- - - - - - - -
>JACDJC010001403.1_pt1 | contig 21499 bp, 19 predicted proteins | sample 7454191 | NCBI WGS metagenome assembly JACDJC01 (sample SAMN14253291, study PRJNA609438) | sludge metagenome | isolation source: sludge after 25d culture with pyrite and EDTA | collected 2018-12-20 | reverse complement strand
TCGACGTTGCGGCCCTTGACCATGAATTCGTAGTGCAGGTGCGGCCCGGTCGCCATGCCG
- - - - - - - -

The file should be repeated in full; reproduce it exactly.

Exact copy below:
>JACDJC010001403.1_pt1 | contig 21499 bp, 19 predicted proteins | sample 7454191 | NCBI WGS metagenome assembly JACDJC01 (sample SAMN14253291, study PRJNA609438) | sludge metagenome | isolation source: sludge after 25d culture with pyrite and EDTA | collected 2018-12-20 | reverse complement strand
TCGACGTTGCGGCCCTTGACCATGAATTCGTAGTGCAGGTGCGGCCCGGTCGCCATGCCG